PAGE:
Is the United States in its trade relationship with various foreign countries around the world taken for a ride?
That's one stark question that was discussed at the symposium organized and hosted by the International Law Society at William & Mary School of Law, in conjunction with other student organizations.
Polina Zvyagina-Taber, Class of 2013, president of the International Law Society, and Erica Woebse, Class 2014, a member of the ILS Board, were instrumental in organizing the symposium.
"We want the William & Mary students to meet the lawyers that are dealing daily with international legal issues and to be able to start thinking about new ways of solving issues and the practical uses of international law background," said Zvyagina-Taber.
The symposium entitled, "Emerging Issues in International Trade; The Interface Between Globalization, Trade, and Intellectual Property," analyzed issues such as how could supranational economic entities mitigate the effect of the current global recession.
"The United States is the beneficiary of a variety of multilateral trade relationships, including with the European Union, but in the current economic climate, some question whether this openness to the international economy is in America's economic interest," states a press release issued by the organizers of the symposium.
International trade, the exchange of goods and capital has been part of international relationships through human history. Once, it was practiced on trade routes such as the Silk Road, but today the import of labor-intensive goods plays a large role in international trade. For example, instead of importing Chinese labor, the United States imports goods that were produced by cheap Chinese labor in their own country.
According to the W & M Law Society press release, "As a member of the World Trade Organization, the U. S. is obliged to provide baseline legal protection to imports, intellectual property rights and even some investments from other countries." But it seems that the European Union in an effort to isolate its members from fiscal crises is on a path that may reverse progress in building the rule of law with the rest of the world.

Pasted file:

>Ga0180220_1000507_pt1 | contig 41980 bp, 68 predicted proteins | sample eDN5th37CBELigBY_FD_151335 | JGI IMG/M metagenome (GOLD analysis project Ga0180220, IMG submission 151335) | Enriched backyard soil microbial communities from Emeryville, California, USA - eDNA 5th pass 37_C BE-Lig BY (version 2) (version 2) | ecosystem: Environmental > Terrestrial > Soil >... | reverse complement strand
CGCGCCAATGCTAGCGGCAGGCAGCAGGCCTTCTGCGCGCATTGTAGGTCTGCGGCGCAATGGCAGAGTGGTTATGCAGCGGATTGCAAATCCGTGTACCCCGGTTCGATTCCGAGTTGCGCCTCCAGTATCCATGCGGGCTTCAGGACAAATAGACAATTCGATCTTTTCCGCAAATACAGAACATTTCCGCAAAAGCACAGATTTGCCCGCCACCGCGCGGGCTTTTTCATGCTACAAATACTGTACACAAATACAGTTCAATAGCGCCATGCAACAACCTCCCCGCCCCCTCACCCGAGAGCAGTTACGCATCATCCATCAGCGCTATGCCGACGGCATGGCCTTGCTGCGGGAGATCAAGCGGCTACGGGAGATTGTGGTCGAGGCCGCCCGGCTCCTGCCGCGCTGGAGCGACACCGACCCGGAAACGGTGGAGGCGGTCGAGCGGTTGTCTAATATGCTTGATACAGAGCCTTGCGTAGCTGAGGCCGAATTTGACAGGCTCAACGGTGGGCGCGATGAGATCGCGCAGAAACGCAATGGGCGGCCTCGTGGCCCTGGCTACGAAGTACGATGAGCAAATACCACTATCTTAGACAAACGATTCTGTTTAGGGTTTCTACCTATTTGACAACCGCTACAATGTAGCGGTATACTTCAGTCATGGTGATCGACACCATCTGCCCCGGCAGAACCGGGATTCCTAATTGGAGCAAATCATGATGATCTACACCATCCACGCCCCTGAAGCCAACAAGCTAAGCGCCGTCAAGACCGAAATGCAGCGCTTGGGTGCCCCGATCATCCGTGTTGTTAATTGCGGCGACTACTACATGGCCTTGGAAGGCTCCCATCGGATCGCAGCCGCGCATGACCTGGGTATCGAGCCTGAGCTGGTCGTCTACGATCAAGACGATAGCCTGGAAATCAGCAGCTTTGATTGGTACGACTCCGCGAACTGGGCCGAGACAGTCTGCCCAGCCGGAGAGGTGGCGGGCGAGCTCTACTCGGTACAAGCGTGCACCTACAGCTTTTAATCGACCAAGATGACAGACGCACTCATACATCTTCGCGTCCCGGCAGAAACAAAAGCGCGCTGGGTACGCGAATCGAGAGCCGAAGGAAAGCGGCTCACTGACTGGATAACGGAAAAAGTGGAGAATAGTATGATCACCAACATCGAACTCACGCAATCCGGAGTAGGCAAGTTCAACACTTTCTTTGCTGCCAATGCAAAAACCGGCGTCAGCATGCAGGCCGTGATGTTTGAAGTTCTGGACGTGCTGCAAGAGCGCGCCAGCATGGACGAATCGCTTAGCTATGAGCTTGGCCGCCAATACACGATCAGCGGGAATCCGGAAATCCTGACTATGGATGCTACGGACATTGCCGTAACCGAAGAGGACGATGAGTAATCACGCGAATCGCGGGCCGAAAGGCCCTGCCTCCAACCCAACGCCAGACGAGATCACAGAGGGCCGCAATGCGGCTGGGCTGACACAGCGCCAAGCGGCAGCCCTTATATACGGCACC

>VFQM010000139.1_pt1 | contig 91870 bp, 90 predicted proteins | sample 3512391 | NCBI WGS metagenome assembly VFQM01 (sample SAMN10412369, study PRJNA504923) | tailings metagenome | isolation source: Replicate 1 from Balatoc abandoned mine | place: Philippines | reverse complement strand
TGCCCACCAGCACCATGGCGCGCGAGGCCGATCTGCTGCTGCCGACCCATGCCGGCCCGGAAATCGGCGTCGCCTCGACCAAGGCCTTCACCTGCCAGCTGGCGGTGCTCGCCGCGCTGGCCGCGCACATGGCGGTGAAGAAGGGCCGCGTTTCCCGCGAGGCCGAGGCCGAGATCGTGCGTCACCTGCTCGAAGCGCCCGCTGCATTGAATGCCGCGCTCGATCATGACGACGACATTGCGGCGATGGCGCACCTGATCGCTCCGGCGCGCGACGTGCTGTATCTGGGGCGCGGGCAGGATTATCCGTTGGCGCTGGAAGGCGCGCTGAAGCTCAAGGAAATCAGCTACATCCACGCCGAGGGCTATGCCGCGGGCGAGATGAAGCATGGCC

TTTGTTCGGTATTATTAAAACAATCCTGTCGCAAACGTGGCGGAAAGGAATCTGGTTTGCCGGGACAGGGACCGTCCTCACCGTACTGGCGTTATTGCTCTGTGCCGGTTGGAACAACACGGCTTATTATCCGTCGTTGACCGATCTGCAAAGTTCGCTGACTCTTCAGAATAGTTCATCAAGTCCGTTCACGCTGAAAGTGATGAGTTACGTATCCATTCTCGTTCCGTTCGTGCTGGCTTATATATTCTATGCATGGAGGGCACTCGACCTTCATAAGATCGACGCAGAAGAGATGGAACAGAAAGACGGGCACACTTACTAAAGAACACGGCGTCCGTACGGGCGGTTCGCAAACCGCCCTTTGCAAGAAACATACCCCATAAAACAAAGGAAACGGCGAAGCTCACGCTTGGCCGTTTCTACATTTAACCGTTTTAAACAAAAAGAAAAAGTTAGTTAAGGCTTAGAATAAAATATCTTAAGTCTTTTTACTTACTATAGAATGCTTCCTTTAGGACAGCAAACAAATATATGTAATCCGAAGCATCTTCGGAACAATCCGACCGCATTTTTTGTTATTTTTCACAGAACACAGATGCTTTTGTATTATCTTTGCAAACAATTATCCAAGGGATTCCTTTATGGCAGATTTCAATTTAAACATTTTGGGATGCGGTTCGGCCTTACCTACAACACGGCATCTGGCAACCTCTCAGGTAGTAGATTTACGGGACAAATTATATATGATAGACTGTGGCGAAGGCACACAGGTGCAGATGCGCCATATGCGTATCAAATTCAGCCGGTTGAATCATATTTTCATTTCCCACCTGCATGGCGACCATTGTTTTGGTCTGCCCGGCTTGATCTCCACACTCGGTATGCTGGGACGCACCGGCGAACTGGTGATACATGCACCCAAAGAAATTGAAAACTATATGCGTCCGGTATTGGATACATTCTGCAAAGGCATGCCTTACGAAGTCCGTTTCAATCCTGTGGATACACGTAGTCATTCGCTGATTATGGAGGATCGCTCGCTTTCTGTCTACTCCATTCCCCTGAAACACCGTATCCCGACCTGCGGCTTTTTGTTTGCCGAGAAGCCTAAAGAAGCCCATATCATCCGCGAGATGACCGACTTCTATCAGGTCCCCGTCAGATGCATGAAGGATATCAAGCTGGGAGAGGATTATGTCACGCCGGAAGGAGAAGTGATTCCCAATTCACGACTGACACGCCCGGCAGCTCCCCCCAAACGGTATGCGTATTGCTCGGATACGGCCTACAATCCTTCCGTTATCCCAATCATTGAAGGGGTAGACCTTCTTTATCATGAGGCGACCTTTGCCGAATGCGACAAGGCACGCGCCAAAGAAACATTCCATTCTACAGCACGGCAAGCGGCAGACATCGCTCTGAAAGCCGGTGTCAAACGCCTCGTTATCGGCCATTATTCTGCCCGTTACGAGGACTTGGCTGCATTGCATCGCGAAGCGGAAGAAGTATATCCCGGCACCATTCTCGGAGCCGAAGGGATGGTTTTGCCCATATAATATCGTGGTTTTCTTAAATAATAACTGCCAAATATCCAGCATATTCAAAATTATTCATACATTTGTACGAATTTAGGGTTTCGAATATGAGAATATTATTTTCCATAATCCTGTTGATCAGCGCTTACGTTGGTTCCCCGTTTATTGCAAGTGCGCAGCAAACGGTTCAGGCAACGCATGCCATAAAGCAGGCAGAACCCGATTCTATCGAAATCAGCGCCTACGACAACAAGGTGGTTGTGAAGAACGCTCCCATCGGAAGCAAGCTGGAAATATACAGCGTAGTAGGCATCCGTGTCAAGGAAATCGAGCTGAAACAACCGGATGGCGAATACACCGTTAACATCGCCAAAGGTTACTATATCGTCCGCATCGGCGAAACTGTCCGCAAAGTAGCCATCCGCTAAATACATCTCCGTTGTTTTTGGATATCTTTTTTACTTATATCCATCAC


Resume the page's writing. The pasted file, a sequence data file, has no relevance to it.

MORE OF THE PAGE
The symposium featuring well known experts examined various international legal issues through the prism of close economic relationship between the United States, the European Union, China and South Korea.
"We wanted to explore how the European Union's policy and its difficulties to stabilize the Euro, would affect the economic relationship with the United States. We have looked at new efforts to expand the U.S.-EU economic, business and legal relationship, including possibility through a Free Trade Agreement, as well as how the rise of other world economic powers may impact the U.S economy."
The symposium intended to tackle other issues, too. It looked at the multilateral agreements that the U.S. had formed with China and South Korea and looked at the differences with previous agreements. It analyzed the legal and political difficulties of opening to the Asian market. Another important issue discussed was the connectivity of trade agreements with protecting intellectual property rights.
"We had examined the well choreographed dance of negotiations and diplomacy on an international open market," says the Law Society's statement.
Zvyagina-Taber added: "We have a duty to ourselves and each other to learn about the practice of law and the only way doing this is by meeting with lawyers who practice and getting their opinions about their field of practice."
The issues considered at the symposium may sound theoretical, but in fact affects the well being of every one of us in this country.
Frank Shatz lives in Williamsburg, Va. and Lake Placid. His column was reprinted with permission from The Virginia Gazette.